As well as being dishonest, Wollaston is just not bright enough to be an MP. Witness this line at the start of her incoherent post: "...the reality was always going to be that compromises and trade offs would be necessary during negotiations. Brexit reality is very far from the sunlit uplands promised during the campaign". The first sentence is literally contradicted by the second sentence. If there were always going to be "trade offs", then when people made their choice, they were not voting for "the sunny uplands promised". They made a choice in the knowledge "that compromises and trade offs would be necessary". Unless she is suggesting that the people did not know this. In which case, if she believes that the little people were too stupid to make such a decision, why did she support the government in offering a referendum and promise to respect the outcome? Remainers lost because their case was and is incoherent. Now they claim May's deal is bad, but in the same breath say "there is no such thing as a good Brexit". Thus we have to stay in the EU. Then why did they support having a referendum? Because they (the political establishment) thought they could trick and intimidate the little people into voting the way of the establishment...and when the little people didn't follow the government funded propaganda, they simply didn't know what to do. Now the elite claim..."well, we tried, but it's not possible...sorry!". when in really they didn't try to get a good deal, and worked from the day after the referendum to make the process as difficult as possible. Almost the definition of political sabotage. Then they claim "abuse", because some people (having watched our political elite try to rob them of their democratic choice) yell nasty stuff at some of the worst culprits. Well if the political elite think that such a transparently stupid attempt to dupe the people will wash, and continue to thwart the choice made by the British people in June 2016, history tells us that it ends badly for them. It's two years since the last "People's Vote" in Totnes, and circumstances have obviously changed. Sarah should resign her seat, follow her heart to the Lib Dems, and allow the people of Totnes to give "informed consent" to her continuing as our MP.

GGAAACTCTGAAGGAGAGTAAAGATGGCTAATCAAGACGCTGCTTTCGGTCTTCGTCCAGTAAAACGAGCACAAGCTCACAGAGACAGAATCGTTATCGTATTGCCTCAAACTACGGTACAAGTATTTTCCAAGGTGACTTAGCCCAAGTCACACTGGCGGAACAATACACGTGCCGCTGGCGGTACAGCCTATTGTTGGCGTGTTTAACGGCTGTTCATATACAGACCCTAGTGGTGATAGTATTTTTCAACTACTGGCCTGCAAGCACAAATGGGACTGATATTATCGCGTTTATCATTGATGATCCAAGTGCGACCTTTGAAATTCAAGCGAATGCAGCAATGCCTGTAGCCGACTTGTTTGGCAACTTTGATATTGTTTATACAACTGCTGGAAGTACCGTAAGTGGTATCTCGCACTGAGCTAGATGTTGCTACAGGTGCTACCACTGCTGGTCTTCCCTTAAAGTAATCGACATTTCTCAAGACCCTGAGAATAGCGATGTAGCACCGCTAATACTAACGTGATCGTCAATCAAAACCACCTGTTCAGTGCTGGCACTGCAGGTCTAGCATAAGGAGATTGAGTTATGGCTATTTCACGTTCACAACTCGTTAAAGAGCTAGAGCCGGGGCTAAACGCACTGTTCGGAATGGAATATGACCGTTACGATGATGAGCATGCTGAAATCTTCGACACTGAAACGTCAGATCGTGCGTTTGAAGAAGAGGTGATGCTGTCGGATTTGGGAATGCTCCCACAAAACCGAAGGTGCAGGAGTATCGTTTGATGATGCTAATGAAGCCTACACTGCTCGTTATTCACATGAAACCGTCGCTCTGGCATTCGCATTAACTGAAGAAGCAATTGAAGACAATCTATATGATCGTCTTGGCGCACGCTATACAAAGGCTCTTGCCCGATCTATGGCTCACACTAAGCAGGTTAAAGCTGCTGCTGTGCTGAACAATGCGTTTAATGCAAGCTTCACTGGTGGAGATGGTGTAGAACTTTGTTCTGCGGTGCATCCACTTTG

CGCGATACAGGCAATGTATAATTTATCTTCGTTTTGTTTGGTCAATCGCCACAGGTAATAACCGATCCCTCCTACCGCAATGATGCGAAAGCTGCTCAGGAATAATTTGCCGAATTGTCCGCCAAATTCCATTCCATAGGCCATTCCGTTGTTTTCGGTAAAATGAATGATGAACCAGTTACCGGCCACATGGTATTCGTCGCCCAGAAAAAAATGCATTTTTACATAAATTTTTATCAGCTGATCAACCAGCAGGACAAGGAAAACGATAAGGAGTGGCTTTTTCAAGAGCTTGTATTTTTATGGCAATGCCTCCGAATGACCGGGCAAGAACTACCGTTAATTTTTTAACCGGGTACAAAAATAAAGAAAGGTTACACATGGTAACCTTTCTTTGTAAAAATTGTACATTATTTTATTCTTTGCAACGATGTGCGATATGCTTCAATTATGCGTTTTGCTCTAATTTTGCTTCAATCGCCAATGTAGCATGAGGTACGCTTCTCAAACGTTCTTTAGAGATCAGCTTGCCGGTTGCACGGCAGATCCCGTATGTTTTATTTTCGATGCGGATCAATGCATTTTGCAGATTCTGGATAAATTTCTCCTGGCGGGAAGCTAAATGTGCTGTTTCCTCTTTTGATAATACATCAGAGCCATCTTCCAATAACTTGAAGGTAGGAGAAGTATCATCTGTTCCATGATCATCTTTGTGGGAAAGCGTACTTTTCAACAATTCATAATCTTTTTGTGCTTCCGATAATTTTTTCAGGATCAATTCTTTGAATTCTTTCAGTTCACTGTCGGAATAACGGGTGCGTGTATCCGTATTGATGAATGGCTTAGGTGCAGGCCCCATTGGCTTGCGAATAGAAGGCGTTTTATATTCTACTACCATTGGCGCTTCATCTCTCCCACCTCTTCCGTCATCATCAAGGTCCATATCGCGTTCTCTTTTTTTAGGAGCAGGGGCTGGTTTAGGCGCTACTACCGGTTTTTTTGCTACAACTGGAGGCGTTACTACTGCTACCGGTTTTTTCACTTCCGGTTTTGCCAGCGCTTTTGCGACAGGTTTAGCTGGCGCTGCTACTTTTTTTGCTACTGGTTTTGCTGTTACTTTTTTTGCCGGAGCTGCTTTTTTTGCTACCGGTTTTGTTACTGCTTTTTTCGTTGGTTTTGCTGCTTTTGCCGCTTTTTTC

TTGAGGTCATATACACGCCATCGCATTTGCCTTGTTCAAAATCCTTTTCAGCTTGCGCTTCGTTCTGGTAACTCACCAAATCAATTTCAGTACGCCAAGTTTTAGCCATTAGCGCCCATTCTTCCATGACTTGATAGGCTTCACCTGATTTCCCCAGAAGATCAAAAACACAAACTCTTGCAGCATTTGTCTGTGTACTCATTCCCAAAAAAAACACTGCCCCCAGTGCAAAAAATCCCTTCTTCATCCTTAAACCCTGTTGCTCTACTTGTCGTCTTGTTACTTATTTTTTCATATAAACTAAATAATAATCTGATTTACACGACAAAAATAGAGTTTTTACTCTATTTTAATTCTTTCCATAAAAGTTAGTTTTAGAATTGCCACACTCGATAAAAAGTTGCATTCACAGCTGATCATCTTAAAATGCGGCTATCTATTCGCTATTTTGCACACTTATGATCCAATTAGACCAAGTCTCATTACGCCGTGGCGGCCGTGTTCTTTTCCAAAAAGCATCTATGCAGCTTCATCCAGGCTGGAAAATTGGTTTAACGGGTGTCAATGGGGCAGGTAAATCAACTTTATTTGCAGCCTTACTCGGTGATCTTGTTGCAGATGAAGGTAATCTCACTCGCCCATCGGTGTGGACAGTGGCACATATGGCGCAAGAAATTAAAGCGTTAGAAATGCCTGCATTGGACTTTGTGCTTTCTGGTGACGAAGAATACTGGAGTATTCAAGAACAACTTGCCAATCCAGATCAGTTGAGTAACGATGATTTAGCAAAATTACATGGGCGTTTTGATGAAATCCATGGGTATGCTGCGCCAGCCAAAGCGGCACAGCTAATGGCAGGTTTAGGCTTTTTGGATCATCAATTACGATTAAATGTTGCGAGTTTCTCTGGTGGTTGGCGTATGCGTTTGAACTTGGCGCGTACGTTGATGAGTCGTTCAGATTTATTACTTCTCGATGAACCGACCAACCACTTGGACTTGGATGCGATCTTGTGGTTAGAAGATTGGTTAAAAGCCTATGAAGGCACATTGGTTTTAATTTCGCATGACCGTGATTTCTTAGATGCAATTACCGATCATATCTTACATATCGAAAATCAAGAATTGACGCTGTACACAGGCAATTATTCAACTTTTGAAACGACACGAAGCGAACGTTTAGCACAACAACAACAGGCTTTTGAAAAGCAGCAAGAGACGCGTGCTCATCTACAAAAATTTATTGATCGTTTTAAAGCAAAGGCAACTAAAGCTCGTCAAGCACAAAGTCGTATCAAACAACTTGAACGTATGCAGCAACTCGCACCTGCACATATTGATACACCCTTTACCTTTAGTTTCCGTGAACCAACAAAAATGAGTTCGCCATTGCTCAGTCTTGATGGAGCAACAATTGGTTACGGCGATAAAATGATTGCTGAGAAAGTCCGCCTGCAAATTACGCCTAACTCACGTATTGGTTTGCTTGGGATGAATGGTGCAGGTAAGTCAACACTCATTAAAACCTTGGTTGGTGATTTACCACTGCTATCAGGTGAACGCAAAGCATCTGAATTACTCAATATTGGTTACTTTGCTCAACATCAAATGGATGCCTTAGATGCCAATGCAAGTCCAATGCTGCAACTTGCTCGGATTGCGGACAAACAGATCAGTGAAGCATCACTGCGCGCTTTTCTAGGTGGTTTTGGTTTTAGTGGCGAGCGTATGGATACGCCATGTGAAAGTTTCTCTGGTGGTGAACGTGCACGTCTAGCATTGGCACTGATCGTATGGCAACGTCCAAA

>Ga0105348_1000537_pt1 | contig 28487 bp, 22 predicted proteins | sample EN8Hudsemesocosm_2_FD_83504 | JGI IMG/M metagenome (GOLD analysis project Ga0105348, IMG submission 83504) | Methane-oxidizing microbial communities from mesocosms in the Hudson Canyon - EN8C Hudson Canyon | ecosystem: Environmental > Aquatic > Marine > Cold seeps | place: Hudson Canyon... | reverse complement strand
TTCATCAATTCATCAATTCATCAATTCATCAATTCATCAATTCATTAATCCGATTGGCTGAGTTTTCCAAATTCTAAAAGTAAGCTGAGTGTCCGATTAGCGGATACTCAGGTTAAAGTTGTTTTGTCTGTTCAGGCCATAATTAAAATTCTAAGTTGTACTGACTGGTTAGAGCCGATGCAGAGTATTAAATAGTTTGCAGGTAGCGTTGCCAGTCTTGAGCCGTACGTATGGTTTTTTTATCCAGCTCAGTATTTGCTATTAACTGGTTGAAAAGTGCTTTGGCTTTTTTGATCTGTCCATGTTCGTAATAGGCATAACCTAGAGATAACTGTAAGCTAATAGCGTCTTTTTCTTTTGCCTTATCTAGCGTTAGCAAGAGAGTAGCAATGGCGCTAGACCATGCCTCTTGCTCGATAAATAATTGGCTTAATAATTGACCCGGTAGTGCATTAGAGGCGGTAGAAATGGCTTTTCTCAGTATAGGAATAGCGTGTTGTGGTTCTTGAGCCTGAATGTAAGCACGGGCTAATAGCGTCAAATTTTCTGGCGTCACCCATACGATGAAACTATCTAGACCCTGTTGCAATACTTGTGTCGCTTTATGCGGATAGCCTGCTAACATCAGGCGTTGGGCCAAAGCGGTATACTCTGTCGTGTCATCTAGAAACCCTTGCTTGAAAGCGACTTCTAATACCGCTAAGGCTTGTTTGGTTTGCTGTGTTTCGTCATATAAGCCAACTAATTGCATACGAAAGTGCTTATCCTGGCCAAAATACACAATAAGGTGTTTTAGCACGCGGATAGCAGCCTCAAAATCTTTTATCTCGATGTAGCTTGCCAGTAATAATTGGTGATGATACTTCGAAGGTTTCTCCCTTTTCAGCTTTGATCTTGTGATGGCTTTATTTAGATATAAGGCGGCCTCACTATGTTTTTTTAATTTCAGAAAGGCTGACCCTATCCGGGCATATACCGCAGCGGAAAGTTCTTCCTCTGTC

- George, Paignton

Sorry, in my comment I meant PM, not MP - however, here is a quote from Sir John’s article: I would therefore suggest that, while there remains no consensus in parliament about how best to proceed, the government should, without delay: ● Ask parliament to rescind the European Union (Withdrawal) Act; ● Withdraw the article 50 notification; ● Establish a national consultation process; ● Agree “headline” points on our future relationship with the EU and put that outcome to a binding referendum, with the option of maintaining the status quo. The binding nature of this should be enforced by the confirmation from each party leader that the outcome of this further referendum would be definitive. Only this will provide voters with the facts and reassurance they need to reach a final decision on where best our country’s future — and their own personal future — lies.
- David Burrell